South Surrey’s Blackie Spit is home to a wide variety of plant and animal life.

BY THE BAY: Peninsula mud flats are important habitats

Lower Mainland marshes are home to various forms of wildlife

Marshes and mud flats are among the most productive wildlife habitats on the planet, yet their value is often poorly understood.

Despite international wildlife designations and official protection as Wildlife Management Areas, the Fraser delta foreshore is at risk. Such impacts as invasive species and port development diminish the viability of critical habitats.

Not all marshes and mud flats are the same.

Extensive marshes of sedges, bulrushes and cattails line the shore between Brunswick Point and Richmond, prime habitat for snow geese and trumpeter swans. This is the active front of the delta, strongly affected by freshwater from the Fraser.

Nearby, brackish mud flats on Roberts Bank have areas of biofilm, a surface layer of bacteria and diatoms that is an important food for western sandpipers. Sandpipers slurp it into their bills during migration rest stops, in a style known as “snot-feeding.”

Boundary Bay’s waters, shielded by the Point Roberts peninsula, are much saltier, and the shoreline has the last small remnants of what were once extensive salt marshes.

Plants such as Salicornia (sea asparagus), sea arrowgrass, and orache flourish here, as well as the invasive cordgrass, Spartina.

In July, brightly coloured strands of the parasitic plant, salt marsh dodder, look like orange spray paint. Great blue herons roost and feed, and thousands of dabbling ducks gather in fall and winter.

With the lower part of the beach inundated by the tide twice daily, life there is adapted to salt water. Nearer the dyke, the marsh is awash only during the highest, stormiest tides, so a wider variety of species can flourish.

Canadian goldenrod, Douglas’ aster and gumweed brighten the Boundary Bay foreshore in late summer. Rodents, such as Townsend’s vole, attract many birds of prey.

Strong winter tides reshape the landscape, sending waves crashing over the dykes, tossing giant logs into piles and moving sand around.

This is well illustrated by the numerous changes undergone by the Beach Grove lagoons.

Semiahmoo Bay has deep marine waters, eelgrass beds and wide sandy beaches, all of which provide valuable wildlife habitat.

Freshwater marshes are found at the mouth of the Little Campbell River, a favourite haunt of waterfowl.

The backshore area, once deeply forested and with many freshwater springs and streams descending from the hills, was lost to development with the coming of the railway.

Mud Bay, at the eastern end of Boundary Bay, is influenced by the freshwater of the Serpentine and Nicomekl Rivers.

This was once the scene of a thriving oyster industry, destroyed by water pollution. Pacific oysters, an introduced species, still grow in abundance at the mouth of the Serpentine.

Sheltered tidal marshes around Blackie Spit at the mouth of the Nicomekl are important for migratory birds, including locally rare birds like long-billed curlew, marbled godwit and nesting purple martins.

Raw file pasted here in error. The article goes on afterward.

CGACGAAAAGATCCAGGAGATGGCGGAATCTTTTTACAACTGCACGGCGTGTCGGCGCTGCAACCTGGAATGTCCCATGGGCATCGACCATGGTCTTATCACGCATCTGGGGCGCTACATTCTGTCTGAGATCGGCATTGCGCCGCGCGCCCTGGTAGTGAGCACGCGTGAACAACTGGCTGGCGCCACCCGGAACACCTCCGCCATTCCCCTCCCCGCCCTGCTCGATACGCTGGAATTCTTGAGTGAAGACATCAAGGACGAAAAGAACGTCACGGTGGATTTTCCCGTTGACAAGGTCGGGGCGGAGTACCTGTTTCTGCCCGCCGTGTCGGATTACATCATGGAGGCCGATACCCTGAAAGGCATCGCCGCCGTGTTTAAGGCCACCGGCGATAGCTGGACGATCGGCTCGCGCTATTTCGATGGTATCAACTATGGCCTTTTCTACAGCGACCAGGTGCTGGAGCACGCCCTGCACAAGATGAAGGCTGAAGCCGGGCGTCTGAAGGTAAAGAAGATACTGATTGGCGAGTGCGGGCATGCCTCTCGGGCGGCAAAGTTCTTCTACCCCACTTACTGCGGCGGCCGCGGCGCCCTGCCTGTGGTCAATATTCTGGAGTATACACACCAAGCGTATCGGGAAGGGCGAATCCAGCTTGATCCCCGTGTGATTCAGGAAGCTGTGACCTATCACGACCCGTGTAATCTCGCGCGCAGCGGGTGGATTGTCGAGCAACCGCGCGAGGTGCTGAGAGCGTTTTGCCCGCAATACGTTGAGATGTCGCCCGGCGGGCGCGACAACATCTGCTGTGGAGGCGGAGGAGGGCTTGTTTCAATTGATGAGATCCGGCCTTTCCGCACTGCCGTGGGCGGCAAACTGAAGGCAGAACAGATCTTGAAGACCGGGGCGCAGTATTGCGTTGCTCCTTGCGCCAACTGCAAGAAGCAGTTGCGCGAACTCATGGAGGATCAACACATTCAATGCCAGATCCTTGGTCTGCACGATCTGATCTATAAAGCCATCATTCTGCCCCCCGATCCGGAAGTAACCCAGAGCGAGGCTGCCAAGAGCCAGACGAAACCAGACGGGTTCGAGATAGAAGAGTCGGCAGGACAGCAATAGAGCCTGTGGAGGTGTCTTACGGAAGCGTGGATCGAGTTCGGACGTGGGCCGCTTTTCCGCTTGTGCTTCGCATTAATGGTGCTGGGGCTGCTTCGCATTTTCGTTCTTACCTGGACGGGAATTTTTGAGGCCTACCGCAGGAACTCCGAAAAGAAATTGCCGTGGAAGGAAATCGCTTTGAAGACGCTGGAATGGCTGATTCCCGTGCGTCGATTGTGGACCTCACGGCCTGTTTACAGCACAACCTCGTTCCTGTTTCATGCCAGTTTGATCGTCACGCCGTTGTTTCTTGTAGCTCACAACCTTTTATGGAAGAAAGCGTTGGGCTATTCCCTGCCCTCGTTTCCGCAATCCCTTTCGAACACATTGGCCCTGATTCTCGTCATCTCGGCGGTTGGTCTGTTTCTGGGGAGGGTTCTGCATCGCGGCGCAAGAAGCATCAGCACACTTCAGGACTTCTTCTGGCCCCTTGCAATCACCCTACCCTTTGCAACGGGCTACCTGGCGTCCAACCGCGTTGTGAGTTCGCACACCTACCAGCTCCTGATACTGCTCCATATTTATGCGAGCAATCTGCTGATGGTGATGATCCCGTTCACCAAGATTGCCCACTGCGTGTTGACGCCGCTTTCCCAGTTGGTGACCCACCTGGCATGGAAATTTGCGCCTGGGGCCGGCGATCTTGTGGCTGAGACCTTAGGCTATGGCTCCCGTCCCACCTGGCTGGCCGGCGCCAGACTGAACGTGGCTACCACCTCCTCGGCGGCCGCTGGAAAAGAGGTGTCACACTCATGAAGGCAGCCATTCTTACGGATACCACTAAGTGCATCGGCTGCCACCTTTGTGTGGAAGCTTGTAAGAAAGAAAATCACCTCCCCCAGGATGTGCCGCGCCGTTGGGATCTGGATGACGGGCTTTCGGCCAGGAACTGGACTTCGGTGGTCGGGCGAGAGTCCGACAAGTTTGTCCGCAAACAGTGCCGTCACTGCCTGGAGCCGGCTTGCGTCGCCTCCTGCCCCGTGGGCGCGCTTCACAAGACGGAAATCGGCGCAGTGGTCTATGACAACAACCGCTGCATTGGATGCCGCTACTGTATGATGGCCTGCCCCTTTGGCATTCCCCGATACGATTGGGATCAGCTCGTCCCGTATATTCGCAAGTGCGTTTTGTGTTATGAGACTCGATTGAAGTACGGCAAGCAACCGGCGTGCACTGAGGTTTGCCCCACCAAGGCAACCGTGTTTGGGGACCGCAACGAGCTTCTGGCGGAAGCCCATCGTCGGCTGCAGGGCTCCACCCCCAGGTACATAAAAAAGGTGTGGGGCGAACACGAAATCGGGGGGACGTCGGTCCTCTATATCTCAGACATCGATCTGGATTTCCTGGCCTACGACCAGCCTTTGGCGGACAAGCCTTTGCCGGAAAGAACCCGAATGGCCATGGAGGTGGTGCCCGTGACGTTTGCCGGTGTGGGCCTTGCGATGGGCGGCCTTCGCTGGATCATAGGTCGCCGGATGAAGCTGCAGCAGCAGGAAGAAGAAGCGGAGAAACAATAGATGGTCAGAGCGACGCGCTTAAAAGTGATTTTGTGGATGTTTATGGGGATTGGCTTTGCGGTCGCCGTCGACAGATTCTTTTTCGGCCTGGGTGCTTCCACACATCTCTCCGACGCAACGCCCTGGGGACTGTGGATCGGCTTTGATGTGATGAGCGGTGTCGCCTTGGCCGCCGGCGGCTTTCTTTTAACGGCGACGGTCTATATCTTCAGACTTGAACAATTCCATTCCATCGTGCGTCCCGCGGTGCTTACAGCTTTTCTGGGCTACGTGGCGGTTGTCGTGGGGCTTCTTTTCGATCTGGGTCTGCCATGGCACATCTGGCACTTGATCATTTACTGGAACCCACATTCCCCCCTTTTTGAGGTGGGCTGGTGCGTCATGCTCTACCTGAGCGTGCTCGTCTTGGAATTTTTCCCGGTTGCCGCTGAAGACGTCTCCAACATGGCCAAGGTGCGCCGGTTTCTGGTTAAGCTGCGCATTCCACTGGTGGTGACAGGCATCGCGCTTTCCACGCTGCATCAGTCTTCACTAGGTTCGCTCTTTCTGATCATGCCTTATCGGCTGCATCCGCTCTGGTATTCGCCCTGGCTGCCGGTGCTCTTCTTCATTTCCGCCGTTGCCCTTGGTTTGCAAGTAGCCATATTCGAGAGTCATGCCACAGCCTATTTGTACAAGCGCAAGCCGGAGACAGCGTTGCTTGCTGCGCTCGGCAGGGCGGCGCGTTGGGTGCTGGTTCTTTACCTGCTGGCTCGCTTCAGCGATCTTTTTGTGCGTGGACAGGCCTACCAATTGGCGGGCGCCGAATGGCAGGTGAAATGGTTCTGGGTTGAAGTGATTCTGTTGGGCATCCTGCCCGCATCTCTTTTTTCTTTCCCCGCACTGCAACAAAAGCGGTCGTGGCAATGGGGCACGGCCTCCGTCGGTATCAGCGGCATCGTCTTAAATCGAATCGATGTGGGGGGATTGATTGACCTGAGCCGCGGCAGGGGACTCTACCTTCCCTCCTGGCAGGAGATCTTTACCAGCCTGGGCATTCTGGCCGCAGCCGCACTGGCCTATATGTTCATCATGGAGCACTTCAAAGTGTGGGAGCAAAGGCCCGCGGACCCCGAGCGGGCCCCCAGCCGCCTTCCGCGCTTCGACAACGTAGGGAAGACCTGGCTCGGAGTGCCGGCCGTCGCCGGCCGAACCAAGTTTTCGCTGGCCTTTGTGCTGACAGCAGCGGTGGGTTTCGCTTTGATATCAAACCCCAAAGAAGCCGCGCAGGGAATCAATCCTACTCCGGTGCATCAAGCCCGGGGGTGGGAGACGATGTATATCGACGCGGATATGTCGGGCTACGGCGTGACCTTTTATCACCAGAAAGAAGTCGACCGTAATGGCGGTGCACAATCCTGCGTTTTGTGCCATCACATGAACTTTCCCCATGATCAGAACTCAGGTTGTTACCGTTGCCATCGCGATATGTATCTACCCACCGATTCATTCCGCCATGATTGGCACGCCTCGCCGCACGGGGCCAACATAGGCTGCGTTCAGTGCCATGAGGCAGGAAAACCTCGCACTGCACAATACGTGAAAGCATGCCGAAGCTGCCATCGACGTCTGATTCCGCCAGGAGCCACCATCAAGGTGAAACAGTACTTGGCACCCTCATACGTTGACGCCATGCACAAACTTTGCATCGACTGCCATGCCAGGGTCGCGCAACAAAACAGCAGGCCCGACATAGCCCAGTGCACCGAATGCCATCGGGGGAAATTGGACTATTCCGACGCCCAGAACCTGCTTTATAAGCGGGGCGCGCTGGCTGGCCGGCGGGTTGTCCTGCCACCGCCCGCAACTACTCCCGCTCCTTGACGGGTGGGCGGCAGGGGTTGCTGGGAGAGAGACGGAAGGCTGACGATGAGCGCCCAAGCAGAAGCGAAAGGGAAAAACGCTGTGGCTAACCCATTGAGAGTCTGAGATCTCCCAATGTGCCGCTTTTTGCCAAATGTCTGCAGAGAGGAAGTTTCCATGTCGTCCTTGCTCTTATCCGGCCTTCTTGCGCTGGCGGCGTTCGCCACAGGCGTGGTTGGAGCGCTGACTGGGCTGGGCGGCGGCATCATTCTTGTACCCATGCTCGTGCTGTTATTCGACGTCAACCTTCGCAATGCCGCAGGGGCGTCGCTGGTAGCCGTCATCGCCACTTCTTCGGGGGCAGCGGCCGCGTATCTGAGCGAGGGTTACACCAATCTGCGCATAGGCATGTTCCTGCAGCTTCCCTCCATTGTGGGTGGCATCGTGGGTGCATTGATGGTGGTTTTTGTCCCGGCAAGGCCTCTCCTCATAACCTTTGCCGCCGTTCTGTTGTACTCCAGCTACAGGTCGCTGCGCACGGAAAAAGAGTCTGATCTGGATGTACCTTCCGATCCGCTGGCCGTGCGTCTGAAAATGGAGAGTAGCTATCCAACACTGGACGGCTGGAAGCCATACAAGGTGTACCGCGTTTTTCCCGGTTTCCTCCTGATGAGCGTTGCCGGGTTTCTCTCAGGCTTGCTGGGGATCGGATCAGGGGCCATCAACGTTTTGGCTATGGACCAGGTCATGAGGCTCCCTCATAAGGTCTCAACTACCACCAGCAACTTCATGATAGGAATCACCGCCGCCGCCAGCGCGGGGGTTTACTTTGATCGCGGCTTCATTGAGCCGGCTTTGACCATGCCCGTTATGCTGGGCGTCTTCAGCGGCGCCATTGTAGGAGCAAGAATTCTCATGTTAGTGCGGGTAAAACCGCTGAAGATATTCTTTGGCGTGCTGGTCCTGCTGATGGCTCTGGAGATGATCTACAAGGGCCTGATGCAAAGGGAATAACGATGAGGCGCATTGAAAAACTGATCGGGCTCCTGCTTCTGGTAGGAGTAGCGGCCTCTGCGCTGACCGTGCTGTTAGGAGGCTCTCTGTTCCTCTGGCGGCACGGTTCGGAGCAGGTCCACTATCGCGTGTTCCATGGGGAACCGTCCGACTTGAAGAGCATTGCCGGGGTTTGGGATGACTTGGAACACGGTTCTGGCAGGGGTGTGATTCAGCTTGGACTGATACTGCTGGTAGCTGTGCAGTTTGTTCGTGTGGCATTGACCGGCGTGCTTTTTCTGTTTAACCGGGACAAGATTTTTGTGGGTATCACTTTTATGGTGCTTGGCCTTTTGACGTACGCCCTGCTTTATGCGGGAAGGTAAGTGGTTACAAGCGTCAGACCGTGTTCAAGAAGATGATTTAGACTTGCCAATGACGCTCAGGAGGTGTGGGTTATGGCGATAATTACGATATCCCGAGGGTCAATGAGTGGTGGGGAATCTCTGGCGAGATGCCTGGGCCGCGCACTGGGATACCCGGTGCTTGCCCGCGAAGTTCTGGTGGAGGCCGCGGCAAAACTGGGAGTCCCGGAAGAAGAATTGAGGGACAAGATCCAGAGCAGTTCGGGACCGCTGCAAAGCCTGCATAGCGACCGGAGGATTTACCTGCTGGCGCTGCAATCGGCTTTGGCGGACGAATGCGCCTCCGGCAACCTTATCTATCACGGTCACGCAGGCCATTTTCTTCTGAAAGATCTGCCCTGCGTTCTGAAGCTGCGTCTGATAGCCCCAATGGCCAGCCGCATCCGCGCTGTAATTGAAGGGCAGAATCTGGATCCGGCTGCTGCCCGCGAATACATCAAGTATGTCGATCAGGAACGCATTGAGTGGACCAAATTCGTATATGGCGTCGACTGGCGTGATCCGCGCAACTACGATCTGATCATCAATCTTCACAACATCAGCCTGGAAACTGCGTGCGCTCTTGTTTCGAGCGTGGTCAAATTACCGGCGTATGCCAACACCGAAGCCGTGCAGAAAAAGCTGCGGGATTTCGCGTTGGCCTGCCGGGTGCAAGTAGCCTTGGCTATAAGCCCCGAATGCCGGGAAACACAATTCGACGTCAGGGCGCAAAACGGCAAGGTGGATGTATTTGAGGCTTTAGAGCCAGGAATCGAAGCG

The varied wetland habitats in the Fraser delta are a key reason for the number and diversity of birds found here. Birds do not fly around at random – they are often faithful to precise locations. That is why local birdwatchers know where to look for mountain bluebirds in spring, snowy owls in irruption year winters, and rare shorebirds in late summer.

Our marshes and mud flats are complex, vital ecosystems.

We must treat them with great respect.

Anne Murray,  the author of two nature books available in local book stores, writes monthly in the Peace Arch News – www.natureguidesbc.com

Get local stories you won't find anywhere else right to your inbox.
Sign up here

Just Posted

South Surrey mom frustrated by city’s response after son, 10, has severe reaction to park grass 

City of Surrey parks manager says ‘potential steps’ to address concern under review

Surrey Mounties seeking witnesses to Saturday shooting

Police say the victim isn’t providing investigators with information

B.C.’s virtual ‘SoundON’ concerts kick off with sounds of Surrey festival

‘FVDED Broadcast’ from nightclub on July 18, as charity event

Surrey council approves $150 FOI fee for attendance requests at city facilities

This came before council’s meeting on Monday July 13

Surrey’s first Ethics Commissioner brings ‘objectivity’ to the job

Vancouver lawyer Reece Harding is Surrey’s first Ethics Commissioner, also a first for B.C.

Recent surge in COVID-19 cases not unexpected amid Phase Three of reopening: B.C.’s top doc

Keep circles small, wear masks and be aware of symptoms, Dr. Bonnie Henry says

Thousands of dollars of stolen rice traced to Langley warehouse

Police raid seizes $75,000 in ‘commercial scale’ theft case

UPDATE: Mission spray park closed after children suffer swollen eyes, burns

Mission RCMP are investigating incident that injured several children

B.C. NDP changing WorkSafeBC regulations to respond to COVID-19

Employers say reclassifying coronavirus could be ‘ruinous’

Baby raccoon rescued from 10-foot deep drainage pipe on Vancouver Island

‘Its cries were loud, pitiful and heartbreaking,’ Saanich animal control officer says

Statistical flaws led to B.C. wolf cull which didn’t save endangered caribou as estimated

Study finds statistical flaws in an influential 2019 report supporting a wolf cull

Windows broken, racist graffiti left on Okanagan home

Family says nothing like this has happened since they moved to Summerland in 1980s

19 times on 19th birthday: Langley teen goes from crutches to conquering Abby Grind

Kaden Van Buren started at midnight on Saturday. By 3 p.m. he had completed the trek 19 times.

Professional basketball in Canada begins return to action with COVID-19 testing

Abbotsford’s Fraser Valley Bandits, six other CEBL teams arrive in Ontario for Summer Series

Most Read

l -->